LAB 3: RADIATION: EVERYDAY APPLICATIONS IN LIFE The purposes of this lab session are for you to develop competencies in (1) the basic physical principles of radiation, and (2) the applications of radiation within the medical field. PRE-CLASS ASSIGNMENT BEFORE coming to class, you need to read this document L03 DOCU in its entirety. In addition, you should read pages 437- 443 (up to GENERAL PRINCIPLES FOR MINIMIZING RADIATION RISK IN MEDICAL USE) of the accompanying document entitled L03 DOCU2. Some of the material will be common to both documents, and some will be unique to each document. You need to print the worksheet for Lab #3 (L03 WORK) to work on during the lab section. At the beginning of class, you will need to take the quiz for Lab #3 and turn it in. To prepare for the quiz, you should be familiar with what radiation is, the different kinds of radiation, and the meaning of various radiation-related terms such as alpha, beta, gamma, x-ray, electromagnetic, ionizing, and non-ionizing. You should be aware of natural sources of radiation (e.g. sun, radon), and biological risks such as cell death and dna mutations. Last of all, understand the biological basis of the two doses measured in units of Gray (Gy) and Sievert (Sv). In particle, look at the brief topic “How do we quantify radiation?” on page 442 of L03 DOCU2 and a similar discussion towards the bottom of page 3 of L03 DOCU. You also need to turn in your lab report for Lab #2 at the beginning of class. What is radiation? Radiation is a form of energy that is emitted or transmitted in the form of rays, electromagnetic waves, and/or particles. The radiation is emitted from an unstable nucleus , which is referred to as radioactive. Not all nuclei are unstable and radioactive. An element may have some isotopes which are radioactive and some which are not. In some cases, radiation can be seen (visible light) or felt (infrared radiation), while other forms like x- rays and gamma rays are not visible and can only be observed directly or indirectly with special equipment. Although radiation can have negative effects both on biological and mechanical systems, it can also be carefully used to learn more about each of those systems. The motion of electrically charged particles produces electromagnetic waves. These waves are also called “electromagnetic radiation” because they radiate from the electrically charged particles. They travel through empty space as well as through air and other substances. Scientists have observed that electromagnetic radiation has a dual “personality.” Besides acting like waves, it acts like a stream of particles (called photons) that has no mass. The photons with the highest energy correspond to the shortest wavelengths and vice versa. The full range of wavelengths (and photon energies) is called the electromagnetic spectrum. The shorter the wavelength, the more energetic the radiation and the greater the potential for biological harm (Figure 1).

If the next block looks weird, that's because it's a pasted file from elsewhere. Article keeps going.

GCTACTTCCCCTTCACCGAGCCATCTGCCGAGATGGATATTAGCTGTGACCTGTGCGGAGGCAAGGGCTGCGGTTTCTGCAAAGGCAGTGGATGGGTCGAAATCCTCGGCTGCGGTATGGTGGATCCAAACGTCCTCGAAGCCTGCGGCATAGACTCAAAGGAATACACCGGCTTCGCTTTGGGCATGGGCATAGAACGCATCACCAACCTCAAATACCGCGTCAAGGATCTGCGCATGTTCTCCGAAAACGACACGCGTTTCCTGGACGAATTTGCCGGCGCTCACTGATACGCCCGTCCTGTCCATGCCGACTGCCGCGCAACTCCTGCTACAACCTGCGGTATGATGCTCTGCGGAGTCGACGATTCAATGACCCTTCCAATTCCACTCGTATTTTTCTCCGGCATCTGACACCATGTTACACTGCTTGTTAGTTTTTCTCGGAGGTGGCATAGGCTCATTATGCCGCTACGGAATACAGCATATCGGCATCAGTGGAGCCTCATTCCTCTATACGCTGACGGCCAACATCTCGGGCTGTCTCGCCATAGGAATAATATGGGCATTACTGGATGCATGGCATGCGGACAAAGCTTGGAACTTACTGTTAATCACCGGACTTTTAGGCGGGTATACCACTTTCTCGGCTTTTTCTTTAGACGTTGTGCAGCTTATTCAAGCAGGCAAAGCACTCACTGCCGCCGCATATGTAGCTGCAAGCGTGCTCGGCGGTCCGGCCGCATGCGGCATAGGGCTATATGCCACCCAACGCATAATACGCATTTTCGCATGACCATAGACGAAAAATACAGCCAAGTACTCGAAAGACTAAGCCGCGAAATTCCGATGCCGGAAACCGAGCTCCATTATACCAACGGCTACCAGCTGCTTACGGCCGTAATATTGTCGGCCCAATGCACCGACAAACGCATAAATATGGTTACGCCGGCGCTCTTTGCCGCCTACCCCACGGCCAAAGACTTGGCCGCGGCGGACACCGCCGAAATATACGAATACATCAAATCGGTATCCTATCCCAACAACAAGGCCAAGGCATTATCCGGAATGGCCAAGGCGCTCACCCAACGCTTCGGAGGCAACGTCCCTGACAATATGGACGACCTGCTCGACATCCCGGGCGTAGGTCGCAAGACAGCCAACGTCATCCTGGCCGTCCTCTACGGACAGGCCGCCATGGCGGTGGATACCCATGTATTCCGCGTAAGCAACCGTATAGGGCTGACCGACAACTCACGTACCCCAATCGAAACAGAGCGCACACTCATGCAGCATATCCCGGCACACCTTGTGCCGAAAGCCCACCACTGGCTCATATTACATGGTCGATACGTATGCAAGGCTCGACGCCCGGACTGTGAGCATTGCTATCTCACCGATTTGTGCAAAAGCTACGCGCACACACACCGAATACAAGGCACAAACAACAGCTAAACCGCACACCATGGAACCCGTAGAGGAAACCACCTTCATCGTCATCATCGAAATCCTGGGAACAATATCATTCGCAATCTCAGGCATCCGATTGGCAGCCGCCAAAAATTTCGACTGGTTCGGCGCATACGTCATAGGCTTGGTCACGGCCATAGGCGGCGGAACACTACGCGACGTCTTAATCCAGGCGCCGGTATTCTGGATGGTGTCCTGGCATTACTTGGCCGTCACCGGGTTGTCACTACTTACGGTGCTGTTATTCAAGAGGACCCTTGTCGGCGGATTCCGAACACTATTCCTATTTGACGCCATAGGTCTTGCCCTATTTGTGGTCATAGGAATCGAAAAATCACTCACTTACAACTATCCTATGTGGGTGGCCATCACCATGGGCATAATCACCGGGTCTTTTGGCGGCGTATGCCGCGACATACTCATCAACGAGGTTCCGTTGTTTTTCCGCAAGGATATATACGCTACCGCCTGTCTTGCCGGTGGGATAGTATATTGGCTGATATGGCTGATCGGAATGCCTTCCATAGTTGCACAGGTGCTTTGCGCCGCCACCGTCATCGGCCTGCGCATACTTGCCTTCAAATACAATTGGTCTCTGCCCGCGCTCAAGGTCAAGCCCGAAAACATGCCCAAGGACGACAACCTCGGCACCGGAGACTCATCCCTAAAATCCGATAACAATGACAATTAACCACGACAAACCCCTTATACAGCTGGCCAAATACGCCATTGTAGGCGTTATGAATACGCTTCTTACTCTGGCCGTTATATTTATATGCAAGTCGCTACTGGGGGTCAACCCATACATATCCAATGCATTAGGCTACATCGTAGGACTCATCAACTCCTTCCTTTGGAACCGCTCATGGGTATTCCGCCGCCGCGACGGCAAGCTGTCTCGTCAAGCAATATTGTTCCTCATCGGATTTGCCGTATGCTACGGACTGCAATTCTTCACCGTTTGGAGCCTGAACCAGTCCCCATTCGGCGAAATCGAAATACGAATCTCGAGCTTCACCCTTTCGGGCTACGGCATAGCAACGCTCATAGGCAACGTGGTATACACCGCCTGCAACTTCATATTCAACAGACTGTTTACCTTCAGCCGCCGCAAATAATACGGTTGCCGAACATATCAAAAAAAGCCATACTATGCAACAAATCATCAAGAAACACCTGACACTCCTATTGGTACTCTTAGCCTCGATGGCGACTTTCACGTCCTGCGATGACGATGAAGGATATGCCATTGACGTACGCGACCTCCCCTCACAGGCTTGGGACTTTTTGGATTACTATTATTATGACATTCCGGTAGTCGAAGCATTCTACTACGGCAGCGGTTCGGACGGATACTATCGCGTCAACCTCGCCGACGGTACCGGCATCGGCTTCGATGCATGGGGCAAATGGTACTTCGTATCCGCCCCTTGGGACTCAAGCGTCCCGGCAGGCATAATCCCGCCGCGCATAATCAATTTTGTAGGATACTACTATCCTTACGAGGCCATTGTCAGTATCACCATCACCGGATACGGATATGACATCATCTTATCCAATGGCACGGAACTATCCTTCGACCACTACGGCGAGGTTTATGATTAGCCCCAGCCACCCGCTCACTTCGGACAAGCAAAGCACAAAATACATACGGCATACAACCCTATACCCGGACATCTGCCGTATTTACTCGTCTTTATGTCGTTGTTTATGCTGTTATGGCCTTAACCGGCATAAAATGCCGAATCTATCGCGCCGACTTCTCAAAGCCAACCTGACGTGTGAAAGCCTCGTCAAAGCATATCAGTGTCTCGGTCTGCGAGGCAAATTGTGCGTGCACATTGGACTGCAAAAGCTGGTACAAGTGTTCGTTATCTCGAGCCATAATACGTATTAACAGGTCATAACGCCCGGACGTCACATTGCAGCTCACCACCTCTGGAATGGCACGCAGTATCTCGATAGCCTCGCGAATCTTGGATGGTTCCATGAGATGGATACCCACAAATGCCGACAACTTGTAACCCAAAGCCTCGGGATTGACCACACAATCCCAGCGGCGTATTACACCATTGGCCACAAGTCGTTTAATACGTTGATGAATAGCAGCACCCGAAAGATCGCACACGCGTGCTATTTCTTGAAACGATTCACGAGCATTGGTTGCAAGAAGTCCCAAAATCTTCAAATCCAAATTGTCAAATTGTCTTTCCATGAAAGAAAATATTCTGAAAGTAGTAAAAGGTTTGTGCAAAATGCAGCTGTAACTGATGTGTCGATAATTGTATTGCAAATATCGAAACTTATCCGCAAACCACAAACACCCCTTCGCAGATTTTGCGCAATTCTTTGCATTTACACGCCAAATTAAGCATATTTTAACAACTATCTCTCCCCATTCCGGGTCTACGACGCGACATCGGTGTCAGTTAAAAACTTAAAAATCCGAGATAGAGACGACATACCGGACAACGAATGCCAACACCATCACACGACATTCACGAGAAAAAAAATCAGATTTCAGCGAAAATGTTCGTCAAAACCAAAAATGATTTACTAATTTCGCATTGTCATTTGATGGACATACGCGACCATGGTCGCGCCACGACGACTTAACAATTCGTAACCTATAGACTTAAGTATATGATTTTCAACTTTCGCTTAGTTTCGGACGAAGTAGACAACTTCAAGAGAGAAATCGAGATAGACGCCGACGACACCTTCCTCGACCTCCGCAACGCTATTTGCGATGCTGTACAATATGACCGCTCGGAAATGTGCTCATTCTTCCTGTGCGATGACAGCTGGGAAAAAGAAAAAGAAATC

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- Spring '13
- Radiation, Ionizing radiation, Radiation Therapy Exposure